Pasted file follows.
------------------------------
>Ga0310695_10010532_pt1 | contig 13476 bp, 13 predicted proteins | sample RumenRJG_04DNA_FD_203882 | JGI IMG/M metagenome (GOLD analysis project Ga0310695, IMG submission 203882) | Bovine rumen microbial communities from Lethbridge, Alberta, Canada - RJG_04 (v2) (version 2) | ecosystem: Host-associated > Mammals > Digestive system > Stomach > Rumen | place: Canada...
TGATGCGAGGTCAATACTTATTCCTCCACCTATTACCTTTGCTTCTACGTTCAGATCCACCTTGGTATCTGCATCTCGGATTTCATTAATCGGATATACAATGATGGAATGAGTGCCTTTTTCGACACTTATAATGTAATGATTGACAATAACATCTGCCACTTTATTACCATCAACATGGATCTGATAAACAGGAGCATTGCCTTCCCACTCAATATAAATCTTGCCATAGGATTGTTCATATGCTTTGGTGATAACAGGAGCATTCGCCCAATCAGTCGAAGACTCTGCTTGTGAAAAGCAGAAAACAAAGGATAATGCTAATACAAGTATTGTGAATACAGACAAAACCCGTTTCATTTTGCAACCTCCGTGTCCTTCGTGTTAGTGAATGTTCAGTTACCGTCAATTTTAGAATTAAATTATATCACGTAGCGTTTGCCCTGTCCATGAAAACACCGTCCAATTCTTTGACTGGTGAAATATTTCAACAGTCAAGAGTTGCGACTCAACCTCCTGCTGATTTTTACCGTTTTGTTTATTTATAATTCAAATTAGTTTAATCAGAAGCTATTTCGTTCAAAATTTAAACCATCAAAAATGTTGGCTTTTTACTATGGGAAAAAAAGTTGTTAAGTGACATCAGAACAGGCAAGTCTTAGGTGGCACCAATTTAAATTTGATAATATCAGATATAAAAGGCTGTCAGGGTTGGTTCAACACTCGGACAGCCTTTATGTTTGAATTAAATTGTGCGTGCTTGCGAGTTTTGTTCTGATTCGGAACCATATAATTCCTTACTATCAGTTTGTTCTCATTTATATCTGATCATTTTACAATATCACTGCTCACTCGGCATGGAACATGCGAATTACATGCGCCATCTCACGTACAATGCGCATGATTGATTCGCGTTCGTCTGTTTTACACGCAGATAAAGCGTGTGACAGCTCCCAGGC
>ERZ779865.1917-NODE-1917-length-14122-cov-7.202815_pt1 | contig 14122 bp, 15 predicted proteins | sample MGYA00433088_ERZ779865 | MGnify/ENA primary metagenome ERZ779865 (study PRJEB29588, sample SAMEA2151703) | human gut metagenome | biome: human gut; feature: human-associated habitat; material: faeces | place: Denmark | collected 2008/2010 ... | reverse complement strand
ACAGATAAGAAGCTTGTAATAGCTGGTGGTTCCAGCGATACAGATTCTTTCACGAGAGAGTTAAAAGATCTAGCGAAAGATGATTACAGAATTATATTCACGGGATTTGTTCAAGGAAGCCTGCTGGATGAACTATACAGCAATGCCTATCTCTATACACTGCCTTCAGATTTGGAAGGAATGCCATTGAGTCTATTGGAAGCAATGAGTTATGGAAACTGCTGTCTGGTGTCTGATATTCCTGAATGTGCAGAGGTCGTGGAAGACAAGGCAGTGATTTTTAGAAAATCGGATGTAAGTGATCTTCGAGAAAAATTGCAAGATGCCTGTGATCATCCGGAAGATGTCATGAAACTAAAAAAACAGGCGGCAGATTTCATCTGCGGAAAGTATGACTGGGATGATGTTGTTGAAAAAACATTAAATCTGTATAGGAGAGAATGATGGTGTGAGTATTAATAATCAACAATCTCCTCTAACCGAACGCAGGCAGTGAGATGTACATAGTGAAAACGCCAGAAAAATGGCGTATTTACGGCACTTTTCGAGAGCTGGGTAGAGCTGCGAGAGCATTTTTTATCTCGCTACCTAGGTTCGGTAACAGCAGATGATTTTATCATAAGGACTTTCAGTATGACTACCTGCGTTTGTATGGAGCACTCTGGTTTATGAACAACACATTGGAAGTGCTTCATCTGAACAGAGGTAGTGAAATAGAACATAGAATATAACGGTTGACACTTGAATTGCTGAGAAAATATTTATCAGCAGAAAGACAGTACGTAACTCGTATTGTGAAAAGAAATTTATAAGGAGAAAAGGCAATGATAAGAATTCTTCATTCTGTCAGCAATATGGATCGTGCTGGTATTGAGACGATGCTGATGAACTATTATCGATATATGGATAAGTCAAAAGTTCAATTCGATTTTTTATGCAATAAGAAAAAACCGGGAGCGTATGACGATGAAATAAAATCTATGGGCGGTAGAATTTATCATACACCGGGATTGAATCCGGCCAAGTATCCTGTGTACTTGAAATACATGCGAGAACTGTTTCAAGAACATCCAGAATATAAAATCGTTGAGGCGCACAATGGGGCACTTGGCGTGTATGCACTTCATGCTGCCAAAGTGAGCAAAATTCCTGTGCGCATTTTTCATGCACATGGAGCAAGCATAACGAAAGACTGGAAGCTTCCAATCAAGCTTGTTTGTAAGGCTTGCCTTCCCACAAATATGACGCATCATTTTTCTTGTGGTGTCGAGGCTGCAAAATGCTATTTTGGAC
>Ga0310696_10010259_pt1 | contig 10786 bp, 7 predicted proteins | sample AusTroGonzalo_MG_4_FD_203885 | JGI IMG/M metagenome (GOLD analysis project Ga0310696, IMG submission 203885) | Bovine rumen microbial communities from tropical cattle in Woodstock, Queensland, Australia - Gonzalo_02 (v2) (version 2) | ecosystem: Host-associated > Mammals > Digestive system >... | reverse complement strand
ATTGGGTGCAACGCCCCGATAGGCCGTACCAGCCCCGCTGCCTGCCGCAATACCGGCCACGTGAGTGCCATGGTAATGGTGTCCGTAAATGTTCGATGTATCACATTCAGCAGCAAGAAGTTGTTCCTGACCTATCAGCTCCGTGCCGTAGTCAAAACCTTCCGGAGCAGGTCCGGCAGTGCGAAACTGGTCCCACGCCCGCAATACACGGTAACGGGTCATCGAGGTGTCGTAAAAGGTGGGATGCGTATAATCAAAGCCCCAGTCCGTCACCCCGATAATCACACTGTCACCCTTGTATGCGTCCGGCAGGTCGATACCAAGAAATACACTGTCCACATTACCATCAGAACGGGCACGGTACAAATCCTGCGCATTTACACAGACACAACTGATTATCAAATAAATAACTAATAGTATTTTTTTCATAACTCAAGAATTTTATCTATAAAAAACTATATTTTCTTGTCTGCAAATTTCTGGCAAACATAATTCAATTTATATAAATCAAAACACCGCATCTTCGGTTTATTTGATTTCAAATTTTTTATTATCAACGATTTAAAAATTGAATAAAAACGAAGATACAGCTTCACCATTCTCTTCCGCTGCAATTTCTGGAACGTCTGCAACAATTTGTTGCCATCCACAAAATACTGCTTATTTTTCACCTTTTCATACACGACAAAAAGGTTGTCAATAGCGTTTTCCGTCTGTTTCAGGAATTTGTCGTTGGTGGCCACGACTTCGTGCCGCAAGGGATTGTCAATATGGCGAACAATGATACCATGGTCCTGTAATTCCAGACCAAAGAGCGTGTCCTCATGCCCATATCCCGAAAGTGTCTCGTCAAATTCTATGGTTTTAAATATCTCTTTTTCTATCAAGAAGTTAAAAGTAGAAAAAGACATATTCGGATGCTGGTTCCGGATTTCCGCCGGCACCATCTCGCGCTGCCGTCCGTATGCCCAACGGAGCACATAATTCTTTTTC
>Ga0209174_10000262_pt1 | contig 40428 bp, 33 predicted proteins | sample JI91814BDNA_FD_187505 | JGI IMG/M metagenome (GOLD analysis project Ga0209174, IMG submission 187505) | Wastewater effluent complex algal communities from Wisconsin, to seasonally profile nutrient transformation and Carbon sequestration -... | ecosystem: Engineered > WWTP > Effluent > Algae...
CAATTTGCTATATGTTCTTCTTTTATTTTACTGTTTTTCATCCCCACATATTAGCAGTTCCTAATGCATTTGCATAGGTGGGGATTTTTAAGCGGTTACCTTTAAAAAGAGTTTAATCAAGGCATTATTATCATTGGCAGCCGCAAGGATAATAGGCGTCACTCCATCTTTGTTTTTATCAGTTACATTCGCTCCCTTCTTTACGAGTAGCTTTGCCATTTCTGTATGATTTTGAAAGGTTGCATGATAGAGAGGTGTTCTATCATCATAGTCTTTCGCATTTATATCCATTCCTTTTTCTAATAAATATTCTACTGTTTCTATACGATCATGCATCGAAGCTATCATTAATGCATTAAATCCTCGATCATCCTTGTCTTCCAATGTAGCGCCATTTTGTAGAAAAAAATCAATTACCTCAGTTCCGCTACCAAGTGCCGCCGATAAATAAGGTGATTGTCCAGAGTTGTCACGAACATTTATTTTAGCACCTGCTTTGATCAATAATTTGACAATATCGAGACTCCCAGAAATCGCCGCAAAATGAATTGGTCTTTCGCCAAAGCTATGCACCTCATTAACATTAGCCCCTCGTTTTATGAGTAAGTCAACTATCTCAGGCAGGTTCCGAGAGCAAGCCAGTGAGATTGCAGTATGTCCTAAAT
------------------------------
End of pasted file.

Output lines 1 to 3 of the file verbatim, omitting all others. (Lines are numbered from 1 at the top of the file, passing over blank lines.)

>Ga0310695_10010532_pt1 | contig 13476 bp, 13 predicted proteins | sample RumenRJG_04DNA_FD_203882 | JGI IMG/M metagenome (GOLD analysis project Ga0310695, IMG submission 203882) | Bovine rumen microbial communities from Lethbridge, Alberta, Canada - RJG_04 (v2) (version 2) | ecosystem: Host-associated > Mammals > Digestive system > Stomach > Rumen | place: Canada...
TGATGCGAGGTCAATACTTATTCCTCCACCTATTACCTTTGCTTCTACGTTCAGATCCACCTTGGTATCTGCATCTCGGATTTCATTAATCGGATATACAATGATGGAATGAGTGCCTTTTTCGACACTTATAATGTAATGATTGACAATAACATCTGCCACTTTATTACCATCAACATGGATCTGATAAACAGGAGCATTGCCTTCCCACTCAATATAAATCTTGCCATAGGATTGTTCATATGCTTTGGTGATAACAGGAGCATTCGCCCAATCAGTCGAAGACTCTGCTTGTGAAAAGCAGAAAACAAAGGATAATGCTAATACAAGTATTGTGAATACAGACAAAACCCGTTTCATTTTGCAACCTCCGTGTCCTTCGTGTTAGTGAATGTTCAGTTACCGTCAATTTTAGAATTAAATTATATCACGTAGCGTTTGCCCTGTCCATGAAAACACCGTCCAATTCTTTGACTGGTGAAATATTTCAACAGTCAAGAGTTGCGACTCAACCTCCTGCTGATTTTTACCGTTTTGTTTATTTATAATTCAAATTAGTTTAATCAGAAGCTATTTCGTTCAAAATTTAAACCATCAAAAATGTTGGCTTTTTACTATGGGAAAAAAAGTTGTTAAGTGACATCAGAACAGGCAAGTCTTAGGTGGCACCAATTTAAATTTGATAATATCAGATATAAAAGGCTGTCAGGGTTGGTTCAACACTCGGACAGCCTTTATGTTTGAATTAAATTGTGCGTGCTTGCGAGTTTTGTTCTGATTCGGAACCATATAATTCCTTACTATCAGTTTGTTCTCATTTATATCTGATCATTTTACAATATCACTGCTCACTCGGCATGGAACATGCGAATTACATGCGCCATCTCACGTACAATGCGCATGATTGATTCGCGTTCGTCTGTTTTACACGCAGATAAAGCGTGTGACAGCTCCCAGGC
>ERZ779865.1917-NODE-1917-length-14122-cov-7.202815_pt1 | contig 14122 bp, 15 predicted proteins | sample MGYA00433088_ERZ779865 | MGnify/ENA primary metagenome ERZ779865 (study PRJEB29588, sample SAMEA2151703) | human gut metagenome | biome: human gut; feature: human-associated habitat; material: faeces | place: Denmark | collected 2008/2010 ... | reverse complement strand